After a couple of false starts (no one will ever notice the "oops" holes from my first attempt that didn't line up quite right), I managed to get them together. Here's what they look like finished:

Not bad from this angle...
...but this angle shows the true story.
They hide the water heater and match the room, so mission mostly accomplished. However, they do not hide the pipes up above the water heater. That board with the dust pan and stuff hanging from it will be gone when we redo the garage, but the pipes are there to stay. If I had this to do over again, I would not buy shutters. Instead, I'd keep searching until I found some old louvered bifold closet doors because they're tall enough to hide more. But, for $25 and a can of paint, I'm happy that I don't have to stare at the water heater behind it.

Stay tuned for more summer projects, including: painted wrought iron furniture, patio powerwash, laundry room makeover, garage/office makeover, and more. I'm running out of summer!!!

Tuesday, June 19, 2012

Zebra chairs

In which I blog about yet another project because, well, it's summer and I can. Plus, it makes Marian happy when I blog and I like to make my friends happy.

Zebra chair #1
Over spring break I reupholstered this chair. I took it apart, which involved removing millions (only a slight exaggeration) of staples. I painted the frame with several coats of matte black paint (going for that Pottery Barn look) and then covered it with zebra fabric after borrowing my Dad's staple gun. I didn't blog about it then because spring break only lasts a week. And since my principal did my pop-in observation first thing in the morning the first day we returned from spring break, it's a really good thing I didn't spend time doing frivolous things like blogging, buying groceries, or having a life over spring break. But, I DID take the time to recover this chair.

And I love it. I really do. However, it didn't work very well for the purpose for which I created it. It matches the music room beautifully, but it has arms. Unfortunately, so do I. The chair's arms and my human arms did not play nicely together whenever I tried to sit in the chair to play guitar. Dan, who joins me whenever I practice, sits there comfortably rocking out in an armless task chair. So naturally I had a major case of chair envy and decided to make my own.

Shopping list: armless chair
I saw a few zebra chairs online, but they were too expensive. Plus, I'd have to buy two of them and get rid of Dan's chair. That just seemed wasteful to me. I wanted to by a cheap task chair, and then recover both to match. I found a chair like this one at Target for $20. Not bad, but I knew I could find one cheaper. I looked at garage sales (which, next to being off work is my very favorite part of summer) for a few weeks, but I didn't find one. Then I hit paydirt at the Goodlettsville Goodwill and found one that looked a lot like the Target chair for $7. Score! It's a bit shorter than Dan's chair, but that's okay with me because I am a bit shorter than Dan myself. Win, win.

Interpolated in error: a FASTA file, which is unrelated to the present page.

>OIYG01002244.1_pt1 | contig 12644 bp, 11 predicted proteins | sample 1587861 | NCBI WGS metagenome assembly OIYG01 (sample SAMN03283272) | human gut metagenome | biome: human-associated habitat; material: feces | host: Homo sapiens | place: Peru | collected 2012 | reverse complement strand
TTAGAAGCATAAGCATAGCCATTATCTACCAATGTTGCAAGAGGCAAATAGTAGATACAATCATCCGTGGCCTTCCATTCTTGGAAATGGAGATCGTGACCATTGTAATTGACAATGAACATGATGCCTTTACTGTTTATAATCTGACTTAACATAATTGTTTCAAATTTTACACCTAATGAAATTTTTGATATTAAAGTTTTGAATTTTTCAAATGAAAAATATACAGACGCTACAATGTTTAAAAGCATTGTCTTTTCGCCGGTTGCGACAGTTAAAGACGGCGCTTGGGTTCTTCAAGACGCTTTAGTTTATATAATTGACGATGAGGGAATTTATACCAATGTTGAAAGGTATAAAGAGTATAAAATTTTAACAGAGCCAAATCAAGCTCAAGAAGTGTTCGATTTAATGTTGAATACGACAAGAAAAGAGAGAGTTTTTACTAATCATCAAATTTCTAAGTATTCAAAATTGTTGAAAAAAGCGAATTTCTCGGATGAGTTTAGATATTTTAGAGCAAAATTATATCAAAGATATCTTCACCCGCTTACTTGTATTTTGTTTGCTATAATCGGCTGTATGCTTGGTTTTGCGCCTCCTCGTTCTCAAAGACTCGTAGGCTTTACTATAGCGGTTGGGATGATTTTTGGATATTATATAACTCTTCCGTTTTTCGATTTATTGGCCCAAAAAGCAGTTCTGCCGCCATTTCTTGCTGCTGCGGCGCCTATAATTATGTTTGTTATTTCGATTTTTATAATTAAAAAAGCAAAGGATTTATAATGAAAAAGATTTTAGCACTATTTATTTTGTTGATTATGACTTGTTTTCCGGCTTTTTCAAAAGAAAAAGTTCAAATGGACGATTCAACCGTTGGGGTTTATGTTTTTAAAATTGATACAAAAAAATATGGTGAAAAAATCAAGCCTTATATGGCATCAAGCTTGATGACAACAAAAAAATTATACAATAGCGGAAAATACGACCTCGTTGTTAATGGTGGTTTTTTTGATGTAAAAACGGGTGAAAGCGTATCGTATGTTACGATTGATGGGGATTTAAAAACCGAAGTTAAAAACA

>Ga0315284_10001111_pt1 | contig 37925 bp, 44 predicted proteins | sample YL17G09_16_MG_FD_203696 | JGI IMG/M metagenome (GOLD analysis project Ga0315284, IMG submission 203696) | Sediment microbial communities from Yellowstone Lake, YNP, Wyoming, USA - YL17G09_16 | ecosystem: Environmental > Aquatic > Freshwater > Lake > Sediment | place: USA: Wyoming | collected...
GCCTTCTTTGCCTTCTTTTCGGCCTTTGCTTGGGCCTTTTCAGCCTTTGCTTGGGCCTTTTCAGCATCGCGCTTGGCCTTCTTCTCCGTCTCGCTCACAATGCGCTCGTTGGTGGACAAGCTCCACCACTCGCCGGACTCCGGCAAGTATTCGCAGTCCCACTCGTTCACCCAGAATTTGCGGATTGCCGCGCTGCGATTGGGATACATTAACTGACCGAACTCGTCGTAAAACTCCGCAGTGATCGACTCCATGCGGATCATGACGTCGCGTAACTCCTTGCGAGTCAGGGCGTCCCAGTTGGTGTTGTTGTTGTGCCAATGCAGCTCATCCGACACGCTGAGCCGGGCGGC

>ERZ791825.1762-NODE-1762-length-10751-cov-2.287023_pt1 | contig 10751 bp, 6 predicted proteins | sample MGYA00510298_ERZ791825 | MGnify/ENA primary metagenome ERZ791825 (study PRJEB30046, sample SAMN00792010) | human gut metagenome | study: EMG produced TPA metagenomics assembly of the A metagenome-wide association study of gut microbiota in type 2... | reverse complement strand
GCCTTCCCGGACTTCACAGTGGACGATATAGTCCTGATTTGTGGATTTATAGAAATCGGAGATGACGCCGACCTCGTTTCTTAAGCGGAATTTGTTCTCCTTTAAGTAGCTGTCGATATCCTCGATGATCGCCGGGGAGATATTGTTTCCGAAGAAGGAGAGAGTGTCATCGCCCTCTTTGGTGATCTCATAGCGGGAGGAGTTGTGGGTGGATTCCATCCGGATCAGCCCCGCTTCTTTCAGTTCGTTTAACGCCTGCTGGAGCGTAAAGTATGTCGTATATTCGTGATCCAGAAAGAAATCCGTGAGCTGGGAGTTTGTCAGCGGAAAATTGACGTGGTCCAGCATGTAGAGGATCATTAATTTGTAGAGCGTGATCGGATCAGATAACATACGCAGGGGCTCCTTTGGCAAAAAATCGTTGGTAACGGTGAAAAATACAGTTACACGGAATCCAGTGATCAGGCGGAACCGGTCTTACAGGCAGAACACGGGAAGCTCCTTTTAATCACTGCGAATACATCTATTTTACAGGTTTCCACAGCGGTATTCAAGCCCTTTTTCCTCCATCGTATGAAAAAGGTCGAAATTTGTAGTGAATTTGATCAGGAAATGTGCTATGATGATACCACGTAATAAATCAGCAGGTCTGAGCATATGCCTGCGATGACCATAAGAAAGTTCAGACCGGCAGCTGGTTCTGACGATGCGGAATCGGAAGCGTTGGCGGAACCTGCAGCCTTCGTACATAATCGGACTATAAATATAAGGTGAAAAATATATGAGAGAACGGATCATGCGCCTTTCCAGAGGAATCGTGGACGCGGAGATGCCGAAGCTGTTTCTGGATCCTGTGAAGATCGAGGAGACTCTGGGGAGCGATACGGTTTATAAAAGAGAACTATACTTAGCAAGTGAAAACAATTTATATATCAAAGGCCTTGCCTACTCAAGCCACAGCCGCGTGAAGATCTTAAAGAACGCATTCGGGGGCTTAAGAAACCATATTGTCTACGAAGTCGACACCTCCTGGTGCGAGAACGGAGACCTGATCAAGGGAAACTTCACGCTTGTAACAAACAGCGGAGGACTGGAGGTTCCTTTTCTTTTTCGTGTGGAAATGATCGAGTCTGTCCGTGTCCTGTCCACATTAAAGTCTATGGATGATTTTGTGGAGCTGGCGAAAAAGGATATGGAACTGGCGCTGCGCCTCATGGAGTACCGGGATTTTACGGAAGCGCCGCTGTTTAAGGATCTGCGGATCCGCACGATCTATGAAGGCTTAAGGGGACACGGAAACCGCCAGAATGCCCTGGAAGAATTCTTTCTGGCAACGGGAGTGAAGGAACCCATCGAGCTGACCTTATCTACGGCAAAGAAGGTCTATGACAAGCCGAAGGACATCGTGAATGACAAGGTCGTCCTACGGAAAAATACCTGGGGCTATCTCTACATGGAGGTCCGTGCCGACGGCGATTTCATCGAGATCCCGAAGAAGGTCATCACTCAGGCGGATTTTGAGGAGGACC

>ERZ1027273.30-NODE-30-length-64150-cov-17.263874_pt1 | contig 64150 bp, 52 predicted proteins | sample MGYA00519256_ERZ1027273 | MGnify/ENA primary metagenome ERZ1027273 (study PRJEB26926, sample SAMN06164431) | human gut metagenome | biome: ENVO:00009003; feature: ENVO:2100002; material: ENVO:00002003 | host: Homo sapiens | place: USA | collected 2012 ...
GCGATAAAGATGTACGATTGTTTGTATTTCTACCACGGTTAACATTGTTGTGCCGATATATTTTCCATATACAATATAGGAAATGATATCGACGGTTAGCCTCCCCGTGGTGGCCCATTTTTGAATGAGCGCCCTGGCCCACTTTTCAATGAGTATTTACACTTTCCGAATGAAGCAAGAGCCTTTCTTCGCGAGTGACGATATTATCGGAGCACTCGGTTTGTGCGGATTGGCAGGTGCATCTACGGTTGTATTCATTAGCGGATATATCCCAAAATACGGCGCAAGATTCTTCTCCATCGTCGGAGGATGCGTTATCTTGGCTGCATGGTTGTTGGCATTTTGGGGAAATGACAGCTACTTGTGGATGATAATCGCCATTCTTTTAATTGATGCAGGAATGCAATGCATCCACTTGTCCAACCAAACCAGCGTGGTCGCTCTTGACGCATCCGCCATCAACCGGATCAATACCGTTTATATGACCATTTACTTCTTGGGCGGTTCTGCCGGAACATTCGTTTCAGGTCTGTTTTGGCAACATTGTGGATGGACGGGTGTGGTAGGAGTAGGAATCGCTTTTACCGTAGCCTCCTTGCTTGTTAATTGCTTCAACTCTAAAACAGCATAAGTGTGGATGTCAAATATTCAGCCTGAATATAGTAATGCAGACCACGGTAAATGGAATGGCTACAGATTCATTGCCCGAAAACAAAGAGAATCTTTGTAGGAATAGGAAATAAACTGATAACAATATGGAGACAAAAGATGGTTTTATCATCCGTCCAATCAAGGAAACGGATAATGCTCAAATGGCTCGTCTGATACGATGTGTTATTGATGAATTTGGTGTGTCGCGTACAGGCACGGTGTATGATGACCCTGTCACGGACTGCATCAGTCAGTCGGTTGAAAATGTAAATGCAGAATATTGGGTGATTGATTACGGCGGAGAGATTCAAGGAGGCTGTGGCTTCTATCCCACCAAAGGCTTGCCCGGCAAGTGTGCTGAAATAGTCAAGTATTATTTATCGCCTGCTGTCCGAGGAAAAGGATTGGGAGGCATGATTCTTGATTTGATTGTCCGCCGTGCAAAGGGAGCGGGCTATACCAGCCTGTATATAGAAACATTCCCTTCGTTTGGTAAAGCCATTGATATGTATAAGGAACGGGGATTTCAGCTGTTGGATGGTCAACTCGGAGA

I took both Dan's chair and my new chair apart, borrowed Dad's staple gun again, and got to work. I love to recover furniture because it's typically pretty easy, does not involve sanding or caulking, and is finished pretty quickly. Naturally, my chair was more difficult to cover than Dan's was (which makes sense, really, if you know the two of us) because I had to do the back of the upper part instead of just the front. Thank goodness I had some fabric glue left from another project. So, here are the two chairs after being recovered. I probably should have cleaned up all of our cords from the floor first and tidied up the music area. Eh, you get the idea.

Zebra, party of two

When we line up all three chairs side by side, we have a real Goldilocks and the Three Bears theme going: Papa Bear, Mama Bear, and Baby Bear. The chairs are super cute and, best of all, it's easier to practice my bass in the new chair. The other chair sits across the room and glares at me, so I have to sit in it every once in a while to keep it from feeling left out.

Monday, June 18, 2012

Red Chair Redo

Okay, so I never completed the tale of woe from the bathroom cabinets. I've been really busy. For the past six months. Ahem.

The Before picture
So here's my latest project: redoing a chair from school. Since my classroom is all purple and lime green, this red and gray chair totally clashed. Every day when I arrived at work, this chair taunted me with its glaring redness. I haven't had time to do anything about it (see paragraph one re: time/busy) until now. Summer break is the time to tackle all the crap I pinned all year on Pinterest.

Such a pretty purple.
I started by taking the chair apart and painting all the plastic gray parts purple. Love that shade of purple, don't you?

My original plan was to reupholster the chair with some lime green zebra print fabric, but (as usually happens with every project I decide to tackle, Grrr!) I ran into a stumbling block. 1) The fabric was attached to the foam backing so I couldn't take it off, 2) The whole chair is plastic so there's no wood to staple fabric to, and 3) The fabric I wanted was $17 a yard, and 4) the red fabric would have showed through the light-colored zebra print. SO, I decided to paint it after reading this. I've always wanted to use Gesso or fabric medium on something, so this was my chance.

Seriously? I'm going to be here all night.
It took a LOT of paint. Like, a really, really, immense LOT of paint. Here is what it looked like after the first coat of lime green. I knew I had my work cut out for me at that point. After two or three coats, I ran out of the lovely lime green I started with (and so did Wal-Mart), so I had to switch to the pea green that Mom and I had leftover from other projects. It also took a ton of textile medium, which my Wal-Mart doesn't carry. Trying to avoid going to the Rivergate area on a Saturday to hit the craft stores, I went to Mom-Mart. Thankfully she had some leftover fabric medium too.